Charlie Crist's strange political trip takes him to the DNC stage

President Barack Obama and Gov. Charlie Crist embrace during a town hall meeting in Fort Myers in 2009. Crist said the hug cost him politically.
President Barack Obama and Gov. Charlie Crist embrace during a town hall meeting in Fort Myers in 2009. Crist said the hug cost him politically.
Published Sept. 7, 2012

CHARLOTTE, N.C. — Charlie Crist's epic and remarkable political journey continued Thursday, landing the one-time governor and current Republican refugee on center stage at the Democratic National Convention, praising the president he once said would be a failure.

"When I look at President Obama, I see a leader with a cool head, a caring heart and an open mind, a president who has demonstrated through his demeanor, his grace and his deeds that he is uniquely qualified to heal our divisions, rebuild our nation and lead us to a brighter future," Crist told more than 16,000 Democrats at Time Warner Cable Arena.

Crist's 8:35 p.m. speech — hyped by the media, criticized by some Florida Democrats and mocked by Republicans — focused on Obama's swift reaction to the Deepwater Horizon oil spill along with his efforts to help states through the federal stimulus program.

But it also took direct shots at the Republican ticket of Mitt Romney and Paul Ryan — and the Republican Party as a whole.

"As a former lifelong Republican, it pains me to tell you that today's Republicans — and their standard bearers, Mitt Romney and Paul Ryan — just aren't up to the task," Crist said. "They're beholden to 'my way or the highway' bullies, indebted to billionaires who bankroll their ads and allergic to the very idea of compromise. Ronald Reagan would not have stood for that. Barack Obama does not stand for that. You and I will not stand for that."

Although the speech was one of the more anticipated of the convention, the crowd's response was tepid. The noise level from chatter among delegates rose as Crist read from a TelePrompTer during the 6 ½-minute speech, and officials used Crist's speech as time to ready front-row seats for Michelle Obama and other dignitaries.

Crist, whose trademark fan was affixed to the podium, didn't utter the final line from the prepared text of the speech: "If you see the president before I do, give him a hug for Charlie."

No doubt, it was awkward political theater. As late as three years ago, Crist said Obama's presidency would be a failure. Two years ago, he predicted that Obama's health care overhaul would fail.

Crist made no mention of those pronouncements Thursday before a national TV audience, instead declaring Obama the only choice to lead the nation out of recession.

"I'll be honest with you, I don't agree with President Obama about everything," said Crist, who later told the Times he would campaign with Obama Saturday in Pinellas County. "But I've gotten to know him, I've worked with him, and the choice is crystal clear. When he took office, the economic crisis had already put my state of Florida on the edge of disaster. The foreclosure crisis was consuming homeowners, the tourists we depend on couldn't visit and our vital construction industry had come to a standstill. President Obama saw what I saw: a catastrophe in the making. And he took action."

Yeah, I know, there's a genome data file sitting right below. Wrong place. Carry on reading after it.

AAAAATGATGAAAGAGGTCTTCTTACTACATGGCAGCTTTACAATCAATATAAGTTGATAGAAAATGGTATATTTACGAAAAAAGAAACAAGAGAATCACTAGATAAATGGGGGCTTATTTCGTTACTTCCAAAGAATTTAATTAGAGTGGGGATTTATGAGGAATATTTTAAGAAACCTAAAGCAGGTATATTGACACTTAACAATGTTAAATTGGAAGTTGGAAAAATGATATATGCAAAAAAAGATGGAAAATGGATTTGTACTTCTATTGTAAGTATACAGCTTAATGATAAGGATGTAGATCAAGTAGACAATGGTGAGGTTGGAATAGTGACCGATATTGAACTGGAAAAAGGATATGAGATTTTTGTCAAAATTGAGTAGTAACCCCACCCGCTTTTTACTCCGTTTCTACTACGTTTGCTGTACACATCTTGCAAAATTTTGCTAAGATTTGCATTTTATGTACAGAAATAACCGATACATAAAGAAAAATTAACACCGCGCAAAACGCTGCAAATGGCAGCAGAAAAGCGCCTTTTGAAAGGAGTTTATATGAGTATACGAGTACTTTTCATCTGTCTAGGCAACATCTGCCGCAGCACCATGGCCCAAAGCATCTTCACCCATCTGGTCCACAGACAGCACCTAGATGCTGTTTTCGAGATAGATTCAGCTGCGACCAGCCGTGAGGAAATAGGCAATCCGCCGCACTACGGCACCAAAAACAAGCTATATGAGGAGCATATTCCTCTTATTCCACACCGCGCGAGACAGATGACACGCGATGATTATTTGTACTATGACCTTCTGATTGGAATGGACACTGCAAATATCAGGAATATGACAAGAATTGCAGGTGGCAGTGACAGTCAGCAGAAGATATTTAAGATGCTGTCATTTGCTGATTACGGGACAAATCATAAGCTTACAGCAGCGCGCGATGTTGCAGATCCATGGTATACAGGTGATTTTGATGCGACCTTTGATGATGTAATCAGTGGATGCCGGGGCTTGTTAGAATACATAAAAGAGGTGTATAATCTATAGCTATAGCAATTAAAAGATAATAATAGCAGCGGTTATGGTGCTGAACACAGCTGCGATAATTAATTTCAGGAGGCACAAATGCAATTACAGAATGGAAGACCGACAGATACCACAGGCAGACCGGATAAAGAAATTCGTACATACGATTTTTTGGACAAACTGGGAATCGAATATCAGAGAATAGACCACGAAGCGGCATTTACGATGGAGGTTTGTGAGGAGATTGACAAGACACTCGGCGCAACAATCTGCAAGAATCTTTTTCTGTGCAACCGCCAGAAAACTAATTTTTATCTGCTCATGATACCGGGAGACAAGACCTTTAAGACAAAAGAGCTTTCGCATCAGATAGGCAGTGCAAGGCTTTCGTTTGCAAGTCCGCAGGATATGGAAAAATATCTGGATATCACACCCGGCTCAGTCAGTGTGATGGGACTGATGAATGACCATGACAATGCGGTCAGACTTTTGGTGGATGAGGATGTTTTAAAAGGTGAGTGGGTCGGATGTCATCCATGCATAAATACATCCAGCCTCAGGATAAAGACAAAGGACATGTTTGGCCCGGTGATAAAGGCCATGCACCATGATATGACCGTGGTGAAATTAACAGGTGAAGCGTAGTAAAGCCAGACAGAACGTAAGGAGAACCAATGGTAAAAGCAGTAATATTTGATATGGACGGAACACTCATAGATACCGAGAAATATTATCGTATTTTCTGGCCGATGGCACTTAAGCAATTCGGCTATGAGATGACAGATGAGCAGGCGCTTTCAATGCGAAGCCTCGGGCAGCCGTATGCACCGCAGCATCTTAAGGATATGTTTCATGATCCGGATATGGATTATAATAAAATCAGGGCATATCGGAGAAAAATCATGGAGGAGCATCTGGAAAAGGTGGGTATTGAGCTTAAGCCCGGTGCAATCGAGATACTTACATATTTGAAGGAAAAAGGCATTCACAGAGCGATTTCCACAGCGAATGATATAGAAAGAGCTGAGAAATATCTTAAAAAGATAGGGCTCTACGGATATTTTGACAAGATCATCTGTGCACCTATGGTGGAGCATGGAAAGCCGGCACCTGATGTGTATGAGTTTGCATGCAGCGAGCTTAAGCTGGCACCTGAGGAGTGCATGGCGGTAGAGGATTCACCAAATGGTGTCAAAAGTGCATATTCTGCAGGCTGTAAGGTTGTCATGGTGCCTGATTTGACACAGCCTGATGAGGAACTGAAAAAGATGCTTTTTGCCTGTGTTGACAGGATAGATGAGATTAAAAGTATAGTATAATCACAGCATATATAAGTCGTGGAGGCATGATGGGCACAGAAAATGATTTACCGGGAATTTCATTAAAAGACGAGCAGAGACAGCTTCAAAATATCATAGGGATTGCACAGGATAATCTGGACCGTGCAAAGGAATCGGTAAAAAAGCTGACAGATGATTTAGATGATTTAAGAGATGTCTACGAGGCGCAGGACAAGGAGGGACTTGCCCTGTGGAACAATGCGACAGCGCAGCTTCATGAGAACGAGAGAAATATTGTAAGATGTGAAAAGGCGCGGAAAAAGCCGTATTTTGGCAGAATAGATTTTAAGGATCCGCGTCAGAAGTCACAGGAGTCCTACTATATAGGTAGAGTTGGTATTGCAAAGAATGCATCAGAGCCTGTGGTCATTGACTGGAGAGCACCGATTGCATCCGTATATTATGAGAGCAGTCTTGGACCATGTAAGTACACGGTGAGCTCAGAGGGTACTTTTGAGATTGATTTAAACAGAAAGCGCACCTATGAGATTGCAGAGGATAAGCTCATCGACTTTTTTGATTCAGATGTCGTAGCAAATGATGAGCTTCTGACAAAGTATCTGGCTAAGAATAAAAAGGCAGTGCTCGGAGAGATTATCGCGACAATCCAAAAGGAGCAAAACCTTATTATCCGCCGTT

Crist's words were welcomed by the Obama campaign. Before the speech, first lady Michelle Obama met with Crist and thanked him for the endorsement. From the front row Thursday night she blew Crist a kiss, the Washington Post reported.

Republicans weren't as enthralled.

"This speech was a sad, shameful display of political opportunism where Crist tried once again to shed his own political skin," said Republican Party of Florida chairman Lenny Curry. "Charlie Crist proved tonight, as always, that he is only concerned about furthering his own political ambitions."

Obama has been pivotal to Crist's career, triggering a chain of events that led to his leaving the Republican Party in 2010 as his support evaporated during a run for the U.S. Senate.

It started with a 2009 hug in Fort Myers that has become Florida political legend.

"I was proud to embrace him and his plan to keep our teachers, police and firefighters on the job," Crist said Thursday. "Well, that hug caused me more grief from my party than you can ever imagine. But even as the Republican Party fought tooth and nail to stop him, this president showed his courage, invested in America — and saved our Florida.

"We must come together behind the one man who can lead the way forward in these challenging times," Crist said. "My president, our president, Barack Obama."

Crist, 56, arrived in Charlotte on Tuesday, accompanied by his wife, Carole, and his boss, personal injury lawyer John Morgan. They stayed at the Westin Charlotte, a few blocks from the Marriott where the Florida delegates were staying.

While Crist didn't mingle with delegates, and skipped breakfasts with Florida delegates, he did meet with Democratic finance officials throughout the week and attended a private event featuring singer-songwriter James Taylor.

Though still not a Democrat, he's already being talked about as a top contender to win the party's nomination to challenge Gov. Rick Scott in 2014.

But some Democrats said they aren't convinced Crist is sincere.

"He's a flip-flopper," said Karen Cooper Welzel, a Polk County delegate. "Charlie is only looking out for Charlie."

"Charlie is an opportunist; if this were a vegetarian conference, then Charlie would be a vegetarian," Tampa Mayor Bob Buckhorn said after Crist's speech.

But Misty Penton, a Tallahassee delegate and educator representing the Muscogee Nation of Florida, said Crist had a good record in stopping programs that would have hurt the environment.

"He's pragmatic," Penton said. "And therefore, I think he's electable."

Times staff writers Alex Leary and Adam C. Smith contributed to this report.